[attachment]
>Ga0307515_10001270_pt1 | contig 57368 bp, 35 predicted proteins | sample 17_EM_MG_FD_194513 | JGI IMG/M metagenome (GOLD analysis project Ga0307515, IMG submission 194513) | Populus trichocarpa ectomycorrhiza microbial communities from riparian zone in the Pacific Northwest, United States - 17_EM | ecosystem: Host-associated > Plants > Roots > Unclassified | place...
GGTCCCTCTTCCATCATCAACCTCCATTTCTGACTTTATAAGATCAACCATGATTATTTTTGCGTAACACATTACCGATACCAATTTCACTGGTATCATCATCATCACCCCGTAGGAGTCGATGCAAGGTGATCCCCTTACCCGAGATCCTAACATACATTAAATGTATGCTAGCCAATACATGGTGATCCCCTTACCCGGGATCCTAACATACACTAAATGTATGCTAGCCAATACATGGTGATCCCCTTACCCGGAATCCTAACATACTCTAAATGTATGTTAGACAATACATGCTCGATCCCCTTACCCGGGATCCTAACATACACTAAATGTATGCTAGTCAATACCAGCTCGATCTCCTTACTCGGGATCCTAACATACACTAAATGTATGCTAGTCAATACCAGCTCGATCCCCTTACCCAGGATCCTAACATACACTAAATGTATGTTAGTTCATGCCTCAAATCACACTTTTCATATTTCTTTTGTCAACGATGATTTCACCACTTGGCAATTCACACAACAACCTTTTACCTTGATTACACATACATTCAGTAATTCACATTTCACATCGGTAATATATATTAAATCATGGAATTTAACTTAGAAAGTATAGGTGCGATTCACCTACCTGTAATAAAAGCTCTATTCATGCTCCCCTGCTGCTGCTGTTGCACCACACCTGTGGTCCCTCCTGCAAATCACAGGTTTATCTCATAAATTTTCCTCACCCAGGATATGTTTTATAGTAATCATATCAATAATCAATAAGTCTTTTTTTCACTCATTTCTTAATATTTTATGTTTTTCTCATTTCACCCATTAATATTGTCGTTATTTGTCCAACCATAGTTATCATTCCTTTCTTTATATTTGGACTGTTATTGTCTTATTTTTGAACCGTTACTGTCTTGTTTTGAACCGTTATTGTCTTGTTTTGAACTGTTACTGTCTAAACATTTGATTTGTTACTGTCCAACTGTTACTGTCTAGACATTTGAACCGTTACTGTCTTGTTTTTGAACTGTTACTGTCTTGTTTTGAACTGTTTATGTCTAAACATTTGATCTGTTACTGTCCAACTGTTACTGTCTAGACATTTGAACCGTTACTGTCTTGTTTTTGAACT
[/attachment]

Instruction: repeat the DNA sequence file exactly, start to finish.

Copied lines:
>Ga0307515_10001270_pt1 | contig 57368 bp, 35 predicted proteins | sample 17_EM_MG_FD_194513 | JGI IMG/M metagenome (GOLD analysis project Ga0307515, IMG submission 194513) | Populus trichocarpa ectomycorrhiza microbial communities from riparian zone in the Pacific Northwest, United States - 17_EM | ecosystem: Host-associated > Plants > Roots > Unclassified | place...
GGTCCCTCTTCCATCATCAACCTCCATTTCTGACTTTATAAGATCAACCATGATTATTTTTGCGTAACACATTACCGATACCAATTTCACTGGTATCATCATCATCACCCCGTAGGAGTCGATGCAAGGTGATCCCCTTACCCGAGATCCTAACATACATTAAATGTATGCTAGCCAATACATGGTGATCCCCTTACCCGGGATCCTAACATACACTAAATGTATGCTAGCCAATACATGGTGATCCCCTTACCCGGAATCCTAACATACTCTAAATGTATGTTAGACAATACATGCTCGATCCCCTTACCCGGGATCCTAACATACACTAAATGTATGCTAGTCAATACCAGCTCGATCTCCTTACTCGGGATCCTAACATACACTAAATGTATGCTAGTCAATACCAGCTCGATCCCCTTACCCAGGATCCTAACATACACTAAATGTATGTTAGTTCATGCCTCAAATCACACTTTTCATATTTCTTTTGTCAACGATGATTTCACCACTTGGCAATTCACACAACAACCTTTTACCTTGATTACACATACATTCAGTAATTCACATTTCACATCGGTAATATATATTAAATCATGGAATTTAACTTAGAAAGTATAGGTGCGATTCACCTACCTGTAATAAAAGCTCTATTCATGCTCCCCTGCTGCTGCTGTTGCACCACACCTGTGGTCCCTCCTGCAAATCACAGGTTTATCTCATAAATTTTCCTCACCCAGGATATGTTTTATAGTAATCATATCAATAATCAATAAGTCTTTTTTTCACTCATTTCTTAATATTTTATGTTTTTCTCATTTCACCCATTAATATTGTCGTTATTTGTCCAACCATAGTTATCATTCCTTTCTTTATATTTGGACTGTTATTGTCTTATTTTTGAACCGTTACTGTCTTGTTTTGAACCGTTATTGTCTTGTTTTGAACTGTTACTGTCTAAACATTTGATTTGTTACTGTCCAACTGTTACTGTCTAGACATTTGAACCGTTACTGTCTTGTTTTTGAACTGTTACTGTCTTGTTTTGAACTGTTTATGTCTAAACATTTGATCTGTTACTGTCCAACTGTTACTGTCTAGACATTTGAACCGTTACTGTCTTGTTTTTGAACT